To underline his concern that conservative ministers would invite international controversy with comments about Japan's role in the war, which ended 50 years ago next week, Mr Murayama issued a brief written warning to his cabinet: "Keep your comments within these bounds."
The Prime Minister, who replaced 16 of 20 ministers in his 14-month-old government yesterday, has been haunted by remarks on the war by right- wing ministers from the Liberal Democratic Party (LDP), the senior coalition partner.
Last summer Shin Sakurai, the Environment Minister, had to quit after saying that Japan's wartime actions were for Asia's benefit. Earlier this summer, Michio Watanabe, a former foreign minister and a senior LDP leader, provoked riots in South Korea when he said Japan's brutal 1910 annexation of Korea was the result of an "amiable" agreement.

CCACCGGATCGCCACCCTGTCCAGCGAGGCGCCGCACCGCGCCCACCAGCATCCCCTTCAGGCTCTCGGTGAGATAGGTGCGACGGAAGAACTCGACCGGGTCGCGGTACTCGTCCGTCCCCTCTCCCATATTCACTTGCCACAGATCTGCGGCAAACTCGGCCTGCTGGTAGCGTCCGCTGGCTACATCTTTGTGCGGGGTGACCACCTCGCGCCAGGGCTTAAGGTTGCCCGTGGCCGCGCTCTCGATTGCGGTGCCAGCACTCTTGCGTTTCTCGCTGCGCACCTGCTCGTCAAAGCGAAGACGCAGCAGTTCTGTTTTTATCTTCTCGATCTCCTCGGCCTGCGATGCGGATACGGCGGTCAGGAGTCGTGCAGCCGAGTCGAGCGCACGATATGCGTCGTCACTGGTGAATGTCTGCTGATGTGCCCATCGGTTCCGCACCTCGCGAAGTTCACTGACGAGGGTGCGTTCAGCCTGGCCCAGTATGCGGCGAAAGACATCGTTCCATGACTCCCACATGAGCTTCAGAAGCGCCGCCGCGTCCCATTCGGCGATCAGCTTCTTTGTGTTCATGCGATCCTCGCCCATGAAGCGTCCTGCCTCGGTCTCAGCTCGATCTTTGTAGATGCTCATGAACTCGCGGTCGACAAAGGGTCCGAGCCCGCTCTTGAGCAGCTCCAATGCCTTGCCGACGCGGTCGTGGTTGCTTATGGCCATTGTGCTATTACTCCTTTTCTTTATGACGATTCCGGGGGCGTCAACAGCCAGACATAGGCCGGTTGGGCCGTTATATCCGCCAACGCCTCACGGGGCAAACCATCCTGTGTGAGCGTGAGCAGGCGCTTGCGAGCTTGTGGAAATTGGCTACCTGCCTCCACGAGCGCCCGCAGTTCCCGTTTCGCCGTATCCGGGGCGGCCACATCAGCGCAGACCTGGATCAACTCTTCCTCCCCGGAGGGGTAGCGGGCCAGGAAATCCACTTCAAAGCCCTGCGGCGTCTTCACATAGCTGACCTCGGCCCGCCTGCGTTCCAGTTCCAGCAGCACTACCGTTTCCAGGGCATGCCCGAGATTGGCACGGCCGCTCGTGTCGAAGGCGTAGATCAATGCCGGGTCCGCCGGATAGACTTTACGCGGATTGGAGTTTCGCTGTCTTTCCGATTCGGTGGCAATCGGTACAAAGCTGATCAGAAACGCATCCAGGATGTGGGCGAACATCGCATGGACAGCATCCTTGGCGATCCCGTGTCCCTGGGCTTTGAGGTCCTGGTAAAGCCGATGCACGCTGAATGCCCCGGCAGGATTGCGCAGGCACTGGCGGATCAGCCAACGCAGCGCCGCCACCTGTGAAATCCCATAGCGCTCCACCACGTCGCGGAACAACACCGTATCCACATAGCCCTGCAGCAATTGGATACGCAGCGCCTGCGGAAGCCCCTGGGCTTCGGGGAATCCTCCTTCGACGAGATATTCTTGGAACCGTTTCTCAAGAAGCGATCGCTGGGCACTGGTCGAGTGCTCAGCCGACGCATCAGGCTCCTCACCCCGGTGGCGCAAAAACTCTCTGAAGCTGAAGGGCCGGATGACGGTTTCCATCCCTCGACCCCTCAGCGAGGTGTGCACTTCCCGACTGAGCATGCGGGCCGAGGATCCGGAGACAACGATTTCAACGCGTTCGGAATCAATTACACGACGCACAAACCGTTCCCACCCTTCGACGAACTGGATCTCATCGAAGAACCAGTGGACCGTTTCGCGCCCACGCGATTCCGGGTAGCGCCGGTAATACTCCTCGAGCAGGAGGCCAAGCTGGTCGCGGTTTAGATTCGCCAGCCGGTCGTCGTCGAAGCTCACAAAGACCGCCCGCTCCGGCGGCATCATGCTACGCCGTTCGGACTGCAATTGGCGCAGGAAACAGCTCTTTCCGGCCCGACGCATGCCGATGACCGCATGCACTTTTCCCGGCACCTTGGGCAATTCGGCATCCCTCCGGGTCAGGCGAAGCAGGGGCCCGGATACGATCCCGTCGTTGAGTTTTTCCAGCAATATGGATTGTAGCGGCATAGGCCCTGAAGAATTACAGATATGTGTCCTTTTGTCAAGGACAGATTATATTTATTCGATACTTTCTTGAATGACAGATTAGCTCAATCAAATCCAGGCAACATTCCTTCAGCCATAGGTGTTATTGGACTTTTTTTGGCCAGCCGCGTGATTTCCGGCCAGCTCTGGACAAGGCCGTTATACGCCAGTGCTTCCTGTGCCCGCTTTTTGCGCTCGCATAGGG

Days after that, LDP conservatives dashed Mr Murayama's attempt to persuade parliament to pass a resolution apologising for Japan's wartime aggression in Asia.
After weeks of public feuding over the wording of the statement, the coalition produced a statement of remorse that was attacked throughout the region for its vagueness and timidity.
Among the new cabinet appointees are several LDP parliamentarians with strong nationalistic views, including Takeo Hiranuma, the new Transport Minister, the son of a pre-war prime minister who was convicted as a war criminal.
The shake-up was less radical than it appeared, with Mr Murayama retaining his key finance, trade and foreign ministers.
The only surprise appointment was that of Isamu Miyazaki, a private researcher at the Daiwa Institute, as Economic Planning Agency Minister. He is the only non-politician in the new cabinet.